Volleyball at the Rio 2016 Olympics: All you need to know

Volleyball
Olympic Games on the BBC
Venue: Rio de Janeiro, Brazil Dates: 5-21 August Time in Rio: BST -4
Coverage: Watch on BBC One, BBC Four, Red Button and up to 24 HD video streams on mobile, desktop and connected TVs, plus follow on Radio 5 live and via live text commentary.

How does it work?

"Football is a religion, volleyball is our number one sport," said Ary Graca, the Brazilian-born head of the International Volleyball Federation.

Volleyball may never usurp football in terms of participation or popularity in Brazil, but it runs it very close.

In 2006, research claimed there were 15.3 million volleyball players in the country and that number is believed to have risen even higher since.

So how does a sport which attracts all these people work?

Teams of six players compete on an indoor court of 18m x 9m. Each team can touch the ball up to three times before returning it over the net.

The 12 teams in Rio are split into two pools of six, with the top four in each pool advancing to the quarter-finals.

Matches are best-of-five sets, with 25 points needed to win a set (15 points in the fifth set). In the pool stage, bonus points are given for big wins or narrow defeats.

Anything new for Rio 2016?

There has been a tweak to the ranking criteria in the pool stage, with the number of wins now taking precedence over a ranking point system based on margins of victory and defeat.

Who are the British prospects?

Great Britain has a less than glorious Olympic record in volleyball - and that will continue. No British teams have qualified for Rio.

Who are the favourites?

The men's event will be fiercely contested. Hosts Brazil are the top-ranked side and won last year's Continental Championships, while France were the 2015 World League winners. Brazil's women are targeting a third straight gold - they won the World Grand Prix final in July by beating holders USA, the world number one side.

I didn't know that...

In 2012, a spike by Bulgaria's Matey Kaziyski registered at 82mph.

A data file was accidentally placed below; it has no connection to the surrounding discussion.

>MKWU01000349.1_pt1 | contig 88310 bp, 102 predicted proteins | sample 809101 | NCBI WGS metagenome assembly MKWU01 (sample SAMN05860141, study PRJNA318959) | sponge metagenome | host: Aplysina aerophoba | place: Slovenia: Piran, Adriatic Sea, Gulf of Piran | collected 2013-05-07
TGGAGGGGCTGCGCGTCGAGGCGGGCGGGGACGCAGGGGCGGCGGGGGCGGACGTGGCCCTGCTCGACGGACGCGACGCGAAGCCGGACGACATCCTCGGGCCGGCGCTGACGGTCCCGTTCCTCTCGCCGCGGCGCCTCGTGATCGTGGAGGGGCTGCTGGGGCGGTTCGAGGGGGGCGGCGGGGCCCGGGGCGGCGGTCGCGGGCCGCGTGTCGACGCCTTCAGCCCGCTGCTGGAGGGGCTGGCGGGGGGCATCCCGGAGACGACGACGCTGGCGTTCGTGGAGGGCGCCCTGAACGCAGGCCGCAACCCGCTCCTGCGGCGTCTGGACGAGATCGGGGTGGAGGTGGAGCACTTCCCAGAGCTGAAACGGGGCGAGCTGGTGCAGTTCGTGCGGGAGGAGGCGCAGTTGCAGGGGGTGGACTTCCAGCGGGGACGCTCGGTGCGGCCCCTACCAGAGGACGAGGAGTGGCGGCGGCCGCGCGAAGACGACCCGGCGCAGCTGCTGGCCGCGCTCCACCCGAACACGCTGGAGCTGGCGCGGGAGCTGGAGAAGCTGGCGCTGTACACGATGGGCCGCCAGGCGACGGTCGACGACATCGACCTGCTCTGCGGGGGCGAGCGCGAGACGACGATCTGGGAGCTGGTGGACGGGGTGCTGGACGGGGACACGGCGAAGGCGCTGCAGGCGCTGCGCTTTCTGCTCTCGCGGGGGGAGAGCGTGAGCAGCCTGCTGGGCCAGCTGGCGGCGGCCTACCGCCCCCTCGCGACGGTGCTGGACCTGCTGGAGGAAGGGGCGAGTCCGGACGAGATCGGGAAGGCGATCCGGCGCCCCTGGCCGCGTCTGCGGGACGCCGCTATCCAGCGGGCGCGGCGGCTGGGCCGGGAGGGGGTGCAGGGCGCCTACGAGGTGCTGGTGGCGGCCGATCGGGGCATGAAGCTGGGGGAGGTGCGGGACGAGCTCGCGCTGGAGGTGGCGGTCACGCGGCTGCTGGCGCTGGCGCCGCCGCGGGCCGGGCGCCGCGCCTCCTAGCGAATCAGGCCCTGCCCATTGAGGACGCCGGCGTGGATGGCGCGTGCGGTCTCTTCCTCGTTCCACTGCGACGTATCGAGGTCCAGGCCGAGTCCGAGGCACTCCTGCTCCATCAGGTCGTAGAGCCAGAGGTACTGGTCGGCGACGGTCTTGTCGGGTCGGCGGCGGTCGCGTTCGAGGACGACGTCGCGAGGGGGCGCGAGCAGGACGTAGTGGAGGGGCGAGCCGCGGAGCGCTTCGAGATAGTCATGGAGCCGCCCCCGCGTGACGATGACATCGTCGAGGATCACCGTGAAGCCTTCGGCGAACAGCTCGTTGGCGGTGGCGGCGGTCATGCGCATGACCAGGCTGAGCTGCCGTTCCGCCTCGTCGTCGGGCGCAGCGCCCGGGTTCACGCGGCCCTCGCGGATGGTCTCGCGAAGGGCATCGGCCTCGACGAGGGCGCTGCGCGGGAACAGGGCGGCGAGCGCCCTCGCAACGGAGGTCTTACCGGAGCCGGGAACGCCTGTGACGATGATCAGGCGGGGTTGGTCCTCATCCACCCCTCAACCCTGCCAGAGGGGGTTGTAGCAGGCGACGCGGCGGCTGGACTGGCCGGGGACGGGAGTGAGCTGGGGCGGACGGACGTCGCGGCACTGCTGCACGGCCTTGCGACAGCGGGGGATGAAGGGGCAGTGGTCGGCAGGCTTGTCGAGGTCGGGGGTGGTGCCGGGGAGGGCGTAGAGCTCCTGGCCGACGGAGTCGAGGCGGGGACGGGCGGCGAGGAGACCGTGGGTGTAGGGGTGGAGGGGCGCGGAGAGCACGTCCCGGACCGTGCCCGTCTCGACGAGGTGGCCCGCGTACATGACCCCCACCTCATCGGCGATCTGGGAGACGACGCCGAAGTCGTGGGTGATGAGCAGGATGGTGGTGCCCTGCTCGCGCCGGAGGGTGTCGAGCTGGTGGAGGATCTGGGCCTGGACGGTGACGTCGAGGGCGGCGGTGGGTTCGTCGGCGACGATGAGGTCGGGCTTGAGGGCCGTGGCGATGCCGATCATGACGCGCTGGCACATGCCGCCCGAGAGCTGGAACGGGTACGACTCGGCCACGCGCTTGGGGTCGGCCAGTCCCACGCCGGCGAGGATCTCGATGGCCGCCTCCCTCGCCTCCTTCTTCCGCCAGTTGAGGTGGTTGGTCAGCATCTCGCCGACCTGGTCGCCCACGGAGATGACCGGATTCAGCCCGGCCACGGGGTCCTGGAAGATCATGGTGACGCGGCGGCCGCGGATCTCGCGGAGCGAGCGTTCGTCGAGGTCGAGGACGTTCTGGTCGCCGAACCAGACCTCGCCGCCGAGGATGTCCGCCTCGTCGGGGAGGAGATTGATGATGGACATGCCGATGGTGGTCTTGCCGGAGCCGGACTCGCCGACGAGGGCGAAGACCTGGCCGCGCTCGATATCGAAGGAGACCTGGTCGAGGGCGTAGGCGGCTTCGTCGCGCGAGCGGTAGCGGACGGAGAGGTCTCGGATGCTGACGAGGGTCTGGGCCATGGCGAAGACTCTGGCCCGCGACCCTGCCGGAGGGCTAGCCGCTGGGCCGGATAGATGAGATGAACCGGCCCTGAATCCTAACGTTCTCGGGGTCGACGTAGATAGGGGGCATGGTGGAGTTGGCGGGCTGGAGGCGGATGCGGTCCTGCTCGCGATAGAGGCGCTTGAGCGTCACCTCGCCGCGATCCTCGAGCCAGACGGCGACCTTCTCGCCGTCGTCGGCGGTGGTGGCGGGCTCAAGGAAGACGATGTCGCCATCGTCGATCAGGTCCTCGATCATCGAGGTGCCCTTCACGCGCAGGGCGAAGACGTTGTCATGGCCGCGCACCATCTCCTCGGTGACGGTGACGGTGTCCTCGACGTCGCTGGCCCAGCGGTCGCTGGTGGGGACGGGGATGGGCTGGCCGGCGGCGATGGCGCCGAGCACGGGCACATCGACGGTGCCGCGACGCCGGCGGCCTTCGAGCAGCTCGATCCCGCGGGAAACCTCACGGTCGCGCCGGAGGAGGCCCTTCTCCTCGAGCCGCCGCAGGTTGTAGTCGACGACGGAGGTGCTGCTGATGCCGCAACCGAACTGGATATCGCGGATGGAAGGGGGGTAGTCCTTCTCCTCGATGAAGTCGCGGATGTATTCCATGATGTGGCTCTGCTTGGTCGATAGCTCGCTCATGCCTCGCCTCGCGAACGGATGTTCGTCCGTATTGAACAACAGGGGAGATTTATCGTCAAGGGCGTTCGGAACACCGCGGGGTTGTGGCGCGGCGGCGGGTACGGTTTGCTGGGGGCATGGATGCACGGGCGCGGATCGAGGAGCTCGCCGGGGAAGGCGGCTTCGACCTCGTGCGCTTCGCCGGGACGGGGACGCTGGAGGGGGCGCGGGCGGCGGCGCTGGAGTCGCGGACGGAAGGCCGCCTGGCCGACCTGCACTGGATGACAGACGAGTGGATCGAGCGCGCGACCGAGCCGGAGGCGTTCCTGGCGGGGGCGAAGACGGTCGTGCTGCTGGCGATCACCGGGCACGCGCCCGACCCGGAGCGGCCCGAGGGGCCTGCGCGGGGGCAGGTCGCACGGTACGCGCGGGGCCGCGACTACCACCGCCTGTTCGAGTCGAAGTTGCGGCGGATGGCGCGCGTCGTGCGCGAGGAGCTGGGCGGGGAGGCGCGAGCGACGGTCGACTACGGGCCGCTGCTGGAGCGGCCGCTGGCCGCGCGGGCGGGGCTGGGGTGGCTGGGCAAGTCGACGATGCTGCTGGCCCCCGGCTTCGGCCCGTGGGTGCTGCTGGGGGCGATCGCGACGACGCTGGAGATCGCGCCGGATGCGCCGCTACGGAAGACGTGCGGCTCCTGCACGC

Previous British medallists

None

Highest British finish

Joint ninth (women, 1996)

Beach volleyball

How does it work?

There can be few sports in Olympic history that have been played in such dramatically different venues from one Games to the next.

At London 2012, beach volleyball had the historic splendour of Horse Guards Parade as a backdrop; in Rio, matches will take place on the iconic Copacabana beach in the shadow of Sugar Loaf Mountain.

Although its origins originate in California, it's a sport that has become just as synonymous with Brazil, and Rio in particular.

From dawn until dusk, 365 days a year, matches are played as far as the eye can see on the beautiful sandy beaches of Ipanema and right along the 4km stretch of Copacabana.

Best-of-three-set matches are played amid the music and revelry, with 21 points (and a minimum two-point margin) needed in the first two sets and 15 in the third if required.

The men's and women's events begin with 24 pairs split into six pools of four. The top two in each pool, plus the two best third-ranked teams and two lucky losers, advance to a knockout phase from the last 16 onwards.

Who are the favourites?

Despite making the sport their own Brazil has strangely only won two gold medals in five Olympics.

However, the host nation has the top seeds in both tournaments, with Alison Cerutti and Bruno Schmidt, the reigning men's world champions, and female counterparts Talita Antunes and Larissa Franca favourites for gold.

Legendary three-time gold medallist Kerri Walsh-Jennings of the United States has a new partner in London 2012 silver medallist April Ross.

Who are the British prospects?

Like the indoor version, Britain has no previous pedigree in this Olympic sport. And, again, that will not change in Rio. No Britons have qualified.

I didn't know that...

Despite only winning two golds, Brazil are still the most successful nation in terms of overall medals won.

USA lead the way with six golds - with three of them belonging to Jennings and Misty May-Treanor.

Previous British medallists

None

Highest British finish

Joint ninth (women, 1996)

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